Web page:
Behavioral search vs. Blended search

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As I’m sure almost anyone reading this blog already knows, 2009 marks a major benchmark in search engine technology advancement. As of 2009 google (other major search providers of course following suit) has begun to display search results differently then it has in the past. After insight from a test group, behavioral search is already in the works.  

Google is making another change, so what?

 They constantly refine their search algorithm to make the most “relevant” search results display for each query, so what’s the big deal if they simply make ANOTHER change?

This change impacts all the work that many companies, teams, and individuals have poured blood, sweat, and tears into; SEO the way it has come to exist up until this point. I know what you’re thinking, “what is he talking about – when I search for something I am still finding what I can, reasonably perceive, is the most relevant results.” Yes, but… Those results are going to become increasingly altered to fit into what the search engine believes is the most relevant search result for YOU!

Great right? Sure, but…

What does this mean for companies who have grinded their teeth and pulled out hair (not to mention probably spent a butt load of money) to make sure their website comes up in the top results when you, Joe Shmoe, searches for diamonds…

It means they may not be there. Behavioral search is intuitive to it’s name, it is based on user behavior. Huh? How does the search engine know my behavior? Simple. Cookies, web cache, and actions taken when logged in (in this case to one of the largest user networks on the planet; Google™). You know that Google™ account you log into everyday to check your email, read news, go through your iGoogle™ widgets… Well, that’s ALL tracked!

A little scary, but the truth. Not only are all of your actions tracked and stored but they are done so in such great volume that Google™ is going to make a decision for you and decide what it is that YOU, most likely, are looking for. Practical application: you, Joe Shmoe, is looking for a diamond necklace for your beautiful soon-to-be doctor girlfriend. Now usually you’re a pretty cheap bastard, but in this case you want to really go over the top and get something exquisite… Well too bad.

Because you are such a cheap bastard on the regular, usually utilizing keywords in your search queries like cheap, low cost, and discount, Google™ is going to refine it’s search results to fit your usual pattern of search behavior. This shift in technology, in my opinion, is to combat the SEO industry (which has made almost as much money selling services that did not exist prior to Google™ as Google™ has on trying to combat it). What this means for SEO’s and major brand players is that sites are going to have to be much “thicker;” going above and beyond in the volume and quality of their content. Also, google and other search engines will be taking a deeper weighted look at website’s “neighborhoods,” or the sites within a particular websites link or content network.

The idea of the SEO neighborhood means that sites are going to have to re-evaluate who they link to, and who links to them. Overall the concept of an SEO neighborhood could be very beneficial, but we will wait and see…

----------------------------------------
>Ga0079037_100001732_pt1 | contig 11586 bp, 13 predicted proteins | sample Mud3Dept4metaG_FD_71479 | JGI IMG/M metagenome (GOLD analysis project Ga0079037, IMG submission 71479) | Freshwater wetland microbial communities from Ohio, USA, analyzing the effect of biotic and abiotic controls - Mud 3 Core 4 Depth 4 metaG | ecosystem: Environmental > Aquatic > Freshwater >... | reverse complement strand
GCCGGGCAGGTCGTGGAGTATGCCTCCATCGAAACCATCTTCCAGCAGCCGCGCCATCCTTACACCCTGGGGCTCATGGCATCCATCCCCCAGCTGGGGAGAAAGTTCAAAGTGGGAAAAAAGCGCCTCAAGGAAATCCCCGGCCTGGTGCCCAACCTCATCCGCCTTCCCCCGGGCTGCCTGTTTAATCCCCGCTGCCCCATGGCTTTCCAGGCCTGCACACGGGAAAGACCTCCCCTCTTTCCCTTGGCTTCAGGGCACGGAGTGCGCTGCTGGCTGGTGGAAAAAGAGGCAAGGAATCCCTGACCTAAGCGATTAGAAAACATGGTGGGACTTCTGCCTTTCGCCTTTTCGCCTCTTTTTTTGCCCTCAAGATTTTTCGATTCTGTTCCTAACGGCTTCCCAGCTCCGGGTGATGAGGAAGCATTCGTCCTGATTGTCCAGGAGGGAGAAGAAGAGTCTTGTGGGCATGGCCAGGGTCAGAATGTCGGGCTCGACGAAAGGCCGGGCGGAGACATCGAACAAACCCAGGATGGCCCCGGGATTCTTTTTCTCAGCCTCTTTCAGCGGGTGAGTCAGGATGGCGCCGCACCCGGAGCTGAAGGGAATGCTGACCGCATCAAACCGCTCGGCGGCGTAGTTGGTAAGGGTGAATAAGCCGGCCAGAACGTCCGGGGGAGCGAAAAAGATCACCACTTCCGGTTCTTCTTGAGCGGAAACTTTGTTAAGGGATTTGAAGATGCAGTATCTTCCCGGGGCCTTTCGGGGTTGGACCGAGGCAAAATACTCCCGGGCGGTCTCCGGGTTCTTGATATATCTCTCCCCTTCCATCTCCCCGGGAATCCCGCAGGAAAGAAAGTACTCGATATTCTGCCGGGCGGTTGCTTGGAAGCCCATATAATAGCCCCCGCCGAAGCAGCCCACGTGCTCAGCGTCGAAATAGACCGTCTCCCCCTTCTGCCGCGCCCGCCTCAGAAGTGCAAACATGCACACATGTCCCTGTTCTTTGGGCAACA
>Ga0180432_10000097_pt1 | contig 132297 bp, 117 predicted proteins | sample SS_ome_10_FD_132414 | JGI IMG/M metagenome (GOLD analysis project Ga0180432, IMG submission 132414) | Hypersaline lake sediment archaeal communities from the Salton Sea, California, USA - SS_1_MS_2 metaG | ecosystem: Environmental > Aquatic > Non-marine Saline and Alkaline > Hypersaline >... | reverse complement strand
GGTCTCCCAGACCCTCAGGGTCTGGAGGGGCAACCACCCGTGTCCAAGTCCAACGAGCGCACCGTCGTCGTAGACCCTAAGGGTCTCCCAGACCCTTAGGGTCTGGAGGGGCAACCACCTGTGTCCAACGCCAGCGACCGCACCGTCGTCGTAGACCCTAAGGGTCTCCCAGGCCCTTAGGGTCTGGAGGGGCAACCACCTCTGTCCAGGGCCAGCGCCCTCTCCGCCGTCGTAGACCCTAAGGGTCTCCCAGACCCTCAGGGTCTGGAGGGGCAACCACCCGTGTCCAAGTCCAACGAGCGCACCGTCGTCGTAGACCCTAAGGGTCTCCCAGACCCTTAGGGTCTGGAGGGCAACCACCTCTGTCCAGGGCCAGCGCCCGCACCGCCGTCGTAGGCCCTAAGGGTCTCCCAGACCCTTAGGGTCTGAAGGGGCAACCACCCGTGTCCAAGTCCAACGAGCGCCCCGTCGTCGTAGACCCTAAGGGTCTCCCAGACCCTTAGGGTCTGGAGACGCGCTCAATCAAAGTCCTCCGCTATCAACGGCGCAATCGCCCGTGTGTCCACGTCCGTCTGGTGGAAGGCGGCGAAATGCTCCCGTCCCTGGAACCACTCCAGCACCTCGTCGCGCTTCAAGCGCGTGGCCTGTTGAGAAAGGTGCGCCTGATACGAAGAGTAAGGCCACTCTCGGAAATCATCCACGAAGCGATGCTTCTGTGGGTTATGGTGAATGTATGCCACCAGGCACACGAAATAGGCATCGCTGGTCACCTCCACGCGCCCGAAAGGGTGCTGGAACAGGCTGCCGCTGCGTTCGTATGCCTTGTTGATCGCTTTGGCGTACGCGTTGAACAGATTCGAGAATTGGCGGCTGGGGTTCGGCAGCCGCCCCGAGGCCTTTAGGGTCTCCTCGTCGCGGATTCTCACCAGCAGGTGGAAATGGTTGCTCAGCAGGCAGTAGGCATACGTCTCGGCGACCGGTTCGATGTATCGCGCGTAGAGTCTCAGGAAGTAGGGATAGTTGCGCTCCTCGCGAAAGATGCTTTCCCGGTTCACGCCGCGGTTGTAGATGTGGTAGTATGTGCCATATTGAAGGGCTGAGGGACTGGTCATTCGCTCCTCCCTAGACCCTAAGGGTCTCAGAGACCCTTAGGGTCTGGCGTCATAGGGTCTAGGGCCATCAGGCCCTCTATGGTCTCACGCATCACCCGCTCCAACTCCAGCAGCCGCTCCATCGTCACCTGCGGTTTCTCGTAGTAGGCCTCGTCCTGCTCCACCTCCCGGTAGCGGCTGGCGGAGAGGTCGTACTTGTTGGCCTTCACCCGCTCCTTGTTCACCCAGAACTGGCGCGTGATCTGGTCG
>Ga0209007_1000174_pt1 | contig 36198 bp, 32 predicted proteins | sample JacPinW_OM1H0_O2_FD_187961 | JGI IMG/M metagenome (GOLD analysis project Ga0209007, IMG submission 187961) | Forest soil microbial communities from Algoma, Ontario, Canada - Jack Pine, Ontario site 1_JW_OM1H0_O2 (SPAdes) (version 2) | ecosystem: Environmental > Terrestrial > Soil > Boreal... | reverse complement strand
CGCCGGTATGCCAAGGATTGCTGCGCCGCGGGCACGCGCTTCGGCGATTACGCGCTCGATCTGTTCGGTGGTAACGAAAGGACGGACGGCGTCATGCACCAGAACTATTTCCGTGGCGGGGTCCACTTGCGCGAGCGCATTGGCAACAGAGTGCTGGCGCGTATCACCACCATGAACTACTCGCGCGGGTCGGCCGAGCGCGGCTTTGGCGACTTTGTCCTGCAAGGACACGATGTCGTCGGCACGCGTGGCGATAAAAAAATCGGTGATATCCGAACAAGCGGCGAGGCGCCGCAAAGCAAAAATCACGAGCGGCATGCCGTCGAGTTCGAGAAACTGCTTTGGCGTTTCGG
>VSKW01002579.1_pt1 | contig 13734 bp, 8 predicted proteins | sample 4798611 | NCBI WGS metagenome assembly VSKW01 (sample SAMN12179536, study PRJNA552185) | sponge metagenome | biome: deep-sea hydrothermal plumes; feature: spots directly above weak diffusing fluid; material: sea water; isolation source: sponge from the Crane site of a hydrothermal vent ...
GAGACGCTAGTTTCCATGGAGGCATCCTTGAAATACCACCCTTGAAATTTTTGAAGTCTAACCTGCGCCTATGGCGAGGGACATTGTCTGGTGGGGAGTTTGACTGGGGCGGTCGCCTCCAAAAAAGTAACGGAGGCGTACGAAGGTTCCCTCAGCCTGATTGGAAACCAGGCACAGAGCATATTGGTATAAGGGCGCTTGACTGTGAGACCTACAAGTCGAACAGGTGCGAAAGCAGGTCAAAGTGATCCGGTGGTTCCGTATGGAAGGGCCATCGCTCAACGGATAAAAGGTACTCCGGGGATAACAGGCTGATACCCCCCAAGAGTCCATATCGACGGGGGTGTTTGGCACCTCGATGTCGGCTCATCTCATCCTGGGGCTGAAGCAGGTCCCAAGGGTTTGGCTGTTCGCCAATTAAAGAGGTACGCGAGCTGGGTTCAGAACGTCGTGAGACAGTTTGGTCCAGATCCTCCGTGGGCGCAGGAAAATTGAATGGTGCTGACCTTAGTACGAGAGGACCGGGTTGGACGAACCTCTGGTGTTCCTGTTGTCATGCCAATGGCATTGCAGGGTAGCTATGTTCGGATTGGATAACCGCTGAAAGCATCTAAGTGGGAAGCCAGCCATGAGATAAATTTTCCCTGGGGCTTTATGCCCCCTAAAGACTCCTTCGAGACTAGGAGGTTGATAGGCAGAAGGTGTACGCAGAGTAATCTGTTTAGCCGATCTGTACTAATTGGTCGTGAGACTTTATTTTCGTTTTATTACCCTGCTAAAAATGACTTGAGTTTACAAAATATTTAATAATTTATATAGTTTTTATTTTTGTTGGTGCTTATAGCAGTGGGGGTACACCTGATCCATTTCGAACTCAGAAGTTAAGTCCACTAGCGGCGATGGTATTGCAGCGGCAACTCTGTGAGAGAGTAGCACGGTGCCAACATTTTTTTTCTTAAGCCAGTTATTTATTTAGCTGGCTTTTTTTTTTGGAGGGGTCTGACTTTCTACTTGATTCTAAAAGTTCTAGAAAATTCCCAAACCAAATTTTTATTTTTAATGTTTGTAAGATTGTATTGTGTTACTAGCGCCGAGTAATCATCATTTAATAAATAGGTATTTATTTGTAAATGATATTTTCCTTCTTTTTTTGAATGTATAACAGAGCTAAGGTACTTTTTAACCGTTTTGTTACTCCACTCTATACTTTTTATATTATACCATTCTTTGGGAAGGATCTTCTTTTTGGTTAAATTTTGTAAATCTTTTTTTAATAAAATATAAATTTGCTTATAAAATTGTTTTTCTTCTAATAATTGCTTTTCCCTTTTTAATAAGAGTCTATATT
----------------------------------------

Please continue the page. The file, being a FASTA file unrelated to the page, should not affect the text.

Behavioral search isn’t the only new search engine technology effecting your search results – there is also blended search, which is used, but not for every query. Have you searched something recently on Google™ more than once, in a relatively short period of time, and were dealt a different hand of results then just a short while before? This is thanks to blended search, which does just that – blends a variety of search results from different sources; local, paid, directory, video, etc. Blended search seems to be running rampant in local search results in particular. In some of my recent searches with a geographic focus (philadelphia, conshohocken, etc.) the local search results will display next to an interactive google map, just the same as if you had clicked the local option from the google navigation. In some cases, and this is where I’ve seen inconsistencies, google will display results it deems to have a greater relevance/authority (who knows which) above the local results. I bet you have also noticed (if you’ve done some searching in ’09) that mixed media will also be displayed sometimes. I’m not talking about the offers and promotions that show up just under, or in some cases above, the sponsored results – I mean the books, videos, interviews, and biographies that show up on the top and bottom of the results page.

So what does this all mean? Well, if you’re an SEO or you offer managed SEO solutions – I hope you have something else up your sleeve, if you’re a cheapskate by tradition – have fun searching for expensive items, and if you’re at work for ABC Paint Company searching for paint stripper on your laptop while at work (on the companies network)but happen to enjoy pornography while logged into a google (at some point) - hopefully you have an office with a door:)

5 thoughts on “Behavioral search vs. Blended search

  1. Good discussion Nick. I can see the landscape changing for SEO. In evaluating who we link to and who links to us, besides linking a lot more to whoever add value, are you also recommending that we might not want to link to sights that have only marginal value to our SEO strategy?

  2. Stay tuned for my post on “SEO Neighbrhoods” – but yes, essentially, you will want to evaluate not only the value in-bound and out-bound links really provide to your site visitors, but also pay attention to who else is within that sites link network.

  3. Nice looking blog, could I ask you what template you are running and how much it costs? I have been using cheap ones but cannot locate one that I actually like.

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